Extension and Power Strip Safety

The U.S. Consumer Product Safety Commission (CPSC) estimates that electrical power cords cause about 4,000 injuries and 3,300 residential fires each year. The most frequent causes of such fires are short circuits, overloading, damage and/or misuse of these power cords. Misused and damaged power cords have caused painful injuries, fires, equipment damage and regulatory citations and penalties. Even the smallest amount of electrical current can cause injury or even death.

Use Power Strips and Extension Cords Properly

Inspect all electrical cords and power strips for DAMAGE before use. If the cord is damaged, immediately remove the cord from service, cut it up and discard – DO NOT USE IT!

Ensure extension cords are properly rated for their intended use and meet or exceed the power needs of the appliance being used. If any part of the extension cord is “hot” while in use, this may be an indication that the cord is being overloaded and powering equipment beyond its rated capacity. The capacity of an extension cord, or power rating, can be identified by looking at the tag on the cord or its packaging.

Never use an extension cord designed for household use in a laboratory or office area. Emory recommends using extension cords with a minimum of 14-gauge wiring (14 AWG), depending on the power needs of the connected equipment. The wire size is imprinted on the cord’s surface.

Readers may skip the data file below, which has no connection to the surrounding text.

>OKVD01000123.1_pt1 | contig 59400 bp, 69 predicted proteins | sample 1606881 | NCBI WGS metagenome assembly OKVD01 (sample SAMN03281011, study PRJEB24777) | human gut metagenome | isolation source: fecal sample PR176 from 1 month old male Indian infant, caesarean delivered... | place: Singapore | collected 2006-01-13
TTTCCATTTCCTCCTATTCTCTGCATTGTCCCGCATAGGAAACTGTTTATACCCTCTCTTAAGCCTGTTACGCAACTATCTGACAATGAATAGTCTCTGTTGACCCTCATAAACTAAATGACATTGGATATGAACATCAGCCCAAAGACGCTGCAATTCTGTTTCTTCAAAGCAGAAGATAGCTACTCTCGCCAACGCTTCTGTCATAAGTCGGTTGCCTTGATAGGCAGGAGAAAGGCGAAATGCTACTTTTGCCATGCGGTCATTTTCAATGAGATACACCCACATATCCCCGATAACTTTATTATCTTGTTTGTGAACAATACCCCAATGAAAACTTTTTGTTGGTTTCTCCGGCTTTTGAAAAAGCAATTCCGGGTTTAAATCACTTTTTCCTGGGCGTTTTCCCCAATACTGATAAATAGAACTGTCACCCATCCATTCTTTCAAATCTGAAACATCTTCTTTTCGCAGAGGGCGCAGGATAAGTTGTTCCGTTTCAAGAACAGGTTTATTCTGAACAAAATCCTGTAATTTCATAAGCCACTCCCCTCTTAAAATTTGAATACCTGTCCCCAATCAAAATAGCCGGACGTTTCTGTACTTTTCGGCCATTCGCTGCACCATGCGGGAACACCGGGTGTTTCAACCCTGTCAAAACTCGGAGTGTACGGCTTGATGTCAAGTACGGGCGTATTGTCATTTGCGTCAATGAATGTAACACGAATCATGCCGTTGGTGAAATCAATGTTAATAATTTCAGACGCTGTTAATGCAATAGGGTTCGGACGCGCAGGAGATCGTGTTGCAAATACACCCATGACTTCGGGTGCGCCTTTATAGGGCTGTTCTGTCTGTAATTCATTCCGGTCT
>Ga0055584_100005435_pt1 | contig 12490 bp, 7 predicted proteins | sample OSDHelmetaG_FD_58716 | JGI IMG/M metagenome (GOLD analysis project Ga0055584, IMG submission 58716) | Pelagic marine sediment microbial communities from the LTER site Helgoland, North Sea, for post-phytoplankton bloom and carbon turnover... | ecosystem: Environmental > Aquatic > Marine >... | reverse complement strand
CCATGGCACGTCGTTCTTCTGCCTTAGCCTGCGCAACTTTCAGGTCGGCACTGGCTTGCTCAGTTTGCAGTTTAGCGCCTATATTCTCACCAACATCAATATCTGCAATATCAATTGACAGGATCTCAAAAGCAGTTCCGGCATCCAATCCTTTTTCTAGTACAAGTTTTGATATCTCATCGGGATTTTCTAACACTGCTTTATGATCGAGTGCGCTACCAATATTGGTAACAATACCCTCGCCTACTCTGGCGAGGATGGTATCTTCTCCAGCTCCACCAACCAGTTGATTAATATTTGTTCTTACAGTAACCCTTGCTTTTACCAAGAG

Use surge protectors to protect sensitive equipment, such as computers, printers, cell phones and similar desktop equipment.

Only use cords that have been listed by a recognized national testing laboratory, such as Underwriters Laboratories (UL), Intertek (ETL) or CSA-International (CSA).

Do not use extension cords or power strips with fans, pumps or appliances with heating elements or compressors. Plug this type of equipment directly into a wall outlet. Extension cords may supply less power, which can cause the equipment to overheat or malfunction.

Do not substitute extension cords for permanent wiring. Extension cords are only acceptable to provide power to equipment on a temporary basis. If more outlets are needed in your laboratory, submit a work request to Facilities.

Do not connect more than one power strip or surge protector into one, single duplex wall outlet.

Avoid using 2-prong to 3-prong adapters. A plug adapter that is grounded will not provide protection against an ungrounded electrical box or a faulty appliance, possibly creating an electrocution or shock hazard.

Never plug extension cords or power strips into one another. This is called “daisy-chaining” and can overload the circuit creating a potential fire hazard.

Contact EHSO if you have any questions or need assistance in determining a safe layout for your equipment. Let’s work together to keep Emory safe!

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